For bakery fiends in Israel, choosing the perfect combination of fluffy, soft, delicately sweet and lightly crispy challah for Rosh Hashanah can be a real challenge with all of the wonderful bread options available. Trying to avoid the larger, older and more industrial bakeries such as Tzvi and Viznitz bakeries in Bnei Brak or Angel in Jerusalem, we’ve compiled a list of boutique bakeries that literally take the cake. Find out where to get addicting, uniquely braided and perfectly doughy challah for this Jewish New Year.
Teler Bakery Yerushalmim (Jerusalem residents) are quick to name Teler Bread as their ultimate favorite place to buy fresh challah on a weekly basis. Avishai Teler moved his bakery from the industrial center right into the heart of Mahaneh Yehudah market on chaotic Agripas street where he also opened up a neighboring coffee shop. The store sells dozens of yeasty varieties daily and uses leavened sourdough and old-school, more traditional baking methods. Preparing its breads in a brick oven, it has already become the “house-bread” of the King David Hotel and many other top-tier hotels and restaurants.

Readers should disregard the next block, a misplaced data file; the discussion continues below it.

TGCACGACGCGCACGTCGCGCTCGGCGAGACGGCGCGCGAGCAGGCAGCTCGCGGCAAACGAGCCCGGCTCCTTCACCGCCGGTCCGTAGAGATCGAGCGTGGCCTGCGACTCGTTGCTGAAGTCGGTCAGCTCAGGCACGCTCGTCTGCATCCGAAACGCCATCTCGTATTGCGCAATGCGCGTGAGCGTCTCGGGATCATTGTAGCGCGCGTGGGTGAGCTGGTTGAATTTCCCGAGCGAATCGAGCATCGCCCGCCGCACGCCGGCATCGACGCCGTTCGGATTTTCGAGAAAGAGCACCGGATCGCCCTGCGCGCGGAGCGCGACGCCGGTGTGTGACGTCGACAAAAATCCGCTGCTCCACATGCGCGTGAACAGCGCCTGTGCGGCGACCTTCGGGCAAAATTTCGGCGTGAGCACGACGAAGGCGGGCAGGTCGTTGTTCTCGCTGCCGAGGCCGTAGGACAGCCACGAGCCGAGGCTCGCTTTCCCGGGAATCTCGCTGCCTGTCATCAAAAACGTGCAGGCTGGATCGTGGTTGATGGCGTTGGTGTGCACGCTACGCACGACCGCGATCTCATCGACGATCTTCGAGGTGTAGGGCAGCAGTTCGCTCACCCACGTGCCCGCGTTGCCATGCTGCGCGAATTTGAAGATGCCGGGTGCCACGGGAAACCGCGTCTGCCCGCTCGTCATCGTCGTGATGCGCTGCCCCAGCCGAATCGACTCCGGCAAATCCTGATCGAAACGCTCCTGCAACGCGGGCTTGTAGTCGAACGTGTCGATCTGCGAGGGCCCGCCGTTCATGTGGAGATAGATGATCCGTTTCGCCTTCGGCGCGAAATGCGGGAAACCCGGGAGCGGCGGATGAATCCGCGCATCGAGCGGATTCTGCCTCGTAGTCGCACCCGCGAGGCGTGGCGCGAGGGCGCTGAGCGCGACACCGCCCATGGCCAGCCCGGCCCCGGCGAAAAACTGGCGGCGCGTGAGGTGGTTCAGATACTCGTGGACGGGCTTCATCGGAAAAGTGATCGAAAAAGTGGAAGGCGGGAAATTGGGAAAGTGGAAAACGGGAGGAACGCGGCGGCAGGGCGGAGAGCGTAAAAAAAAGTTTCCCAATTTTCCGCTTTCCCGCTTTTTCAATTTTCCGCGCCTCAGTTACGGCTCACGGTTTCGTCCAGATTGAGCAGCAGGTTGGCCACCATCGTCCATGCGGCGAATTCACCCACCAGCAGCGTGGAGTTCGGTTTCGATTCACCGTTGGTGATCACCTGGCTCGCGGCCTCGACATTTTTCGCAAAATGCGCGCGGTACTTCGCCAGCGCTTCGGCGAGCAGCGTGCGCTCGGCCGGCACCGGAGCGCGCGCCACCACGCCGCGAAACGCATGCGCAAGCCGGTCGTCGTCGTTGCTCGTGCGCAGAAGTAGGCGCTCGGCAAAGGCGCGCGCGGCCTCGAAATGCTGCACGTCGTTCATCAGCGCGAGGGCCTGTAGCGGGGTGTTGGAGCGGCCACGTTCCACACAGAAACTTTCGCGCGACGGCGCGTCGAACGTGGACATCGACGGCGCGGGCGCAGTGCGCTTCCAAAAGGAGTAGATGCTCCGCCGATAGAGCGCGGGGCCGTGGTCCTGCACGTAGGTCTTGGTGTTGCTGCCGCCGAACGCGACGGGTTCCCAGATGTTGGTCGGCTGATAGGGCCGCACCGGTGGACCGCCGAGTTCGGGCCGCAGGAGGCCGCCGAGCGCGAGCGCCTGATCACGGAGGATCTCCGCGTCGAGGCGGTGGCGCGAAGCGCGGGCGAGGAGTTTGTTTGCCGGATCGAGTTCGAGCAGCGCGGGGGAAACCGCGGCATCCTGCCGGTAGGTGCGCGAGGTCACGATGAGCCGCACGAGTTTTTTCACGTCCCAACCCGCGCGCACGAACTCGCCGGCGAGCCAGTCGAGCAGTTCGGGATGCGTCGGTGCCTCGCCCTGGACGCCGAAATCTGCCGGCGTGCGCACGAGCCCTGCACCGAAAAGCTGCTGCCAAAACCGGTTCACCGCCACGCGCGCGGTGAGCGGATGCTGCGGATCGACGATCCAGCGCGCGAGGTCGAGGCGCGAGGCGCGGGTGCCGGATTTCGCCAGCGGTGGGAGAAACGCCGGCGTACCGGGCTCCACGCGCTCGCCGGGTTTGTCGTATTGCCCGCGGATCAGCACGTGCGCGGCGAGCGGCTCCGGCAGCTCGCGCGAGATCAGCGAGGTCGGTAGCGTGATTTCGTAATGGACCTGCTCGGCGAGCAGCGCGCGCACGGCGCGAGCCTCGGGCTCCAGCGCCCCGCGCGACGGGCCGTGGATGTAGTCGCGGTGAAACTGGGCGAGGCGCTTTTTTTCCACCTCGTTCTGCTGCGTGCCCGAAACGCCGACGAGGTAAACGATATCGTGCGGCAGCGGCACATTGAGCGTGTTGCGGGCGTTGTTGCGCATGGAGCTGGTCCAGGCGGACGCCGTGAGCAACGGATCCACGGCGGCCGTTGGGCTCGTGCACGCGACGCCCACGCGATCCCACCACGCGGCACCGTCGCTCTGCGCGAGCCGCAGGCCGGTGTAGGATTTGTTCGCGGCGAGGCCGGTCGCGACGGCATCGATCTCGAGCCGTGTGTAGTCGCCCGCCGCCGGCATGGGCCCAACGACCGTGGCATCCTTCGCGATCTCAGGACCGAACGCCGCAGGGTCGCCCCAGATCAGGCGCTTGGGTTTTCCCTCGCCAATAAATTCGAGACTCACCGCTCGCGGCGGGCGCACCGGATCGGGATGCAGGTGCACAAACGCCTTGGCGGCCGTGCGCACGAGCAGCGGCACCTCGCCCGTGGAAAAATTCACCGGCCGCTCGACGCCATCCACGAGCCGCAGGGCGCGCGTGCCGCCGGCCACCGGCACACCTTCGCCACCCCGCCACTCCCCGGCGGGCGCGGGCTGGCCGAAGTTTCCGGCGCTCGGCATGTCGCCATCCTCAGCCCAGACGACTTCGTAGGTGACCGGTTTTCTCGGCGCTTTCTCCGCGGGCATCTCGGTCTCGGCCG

For Rosh Hashanah, the bakery prepares round whole wheat, white and raisin challahs to keep up with the holiday spirit. The bakery boasts a rich, cakey and sweet dough. Avishai Teller, a humble and sweet man says his challahs are made to last longer, an especially important fact on long holidays. Avishai promises his challahs won’t dry up and will taste fresh throughout the long weekend. And we trust him. Prices stay between 12-15 NIS and don’t sky rocket just because of the holiday.
New Yorkers no longer have to go to Tel Aviv for Uri Scheft’s extraordinary bread, his shop has come to Union Square. [Grub Street]
Apparently, an addiction to hummus is a thing — and Kate Moss is suffering from it. Sorry, Kate. [Grub Street]
Three months after Sandy, Eater stops by several restaurants that were hit by the storm to see how they’re doing. [Eater]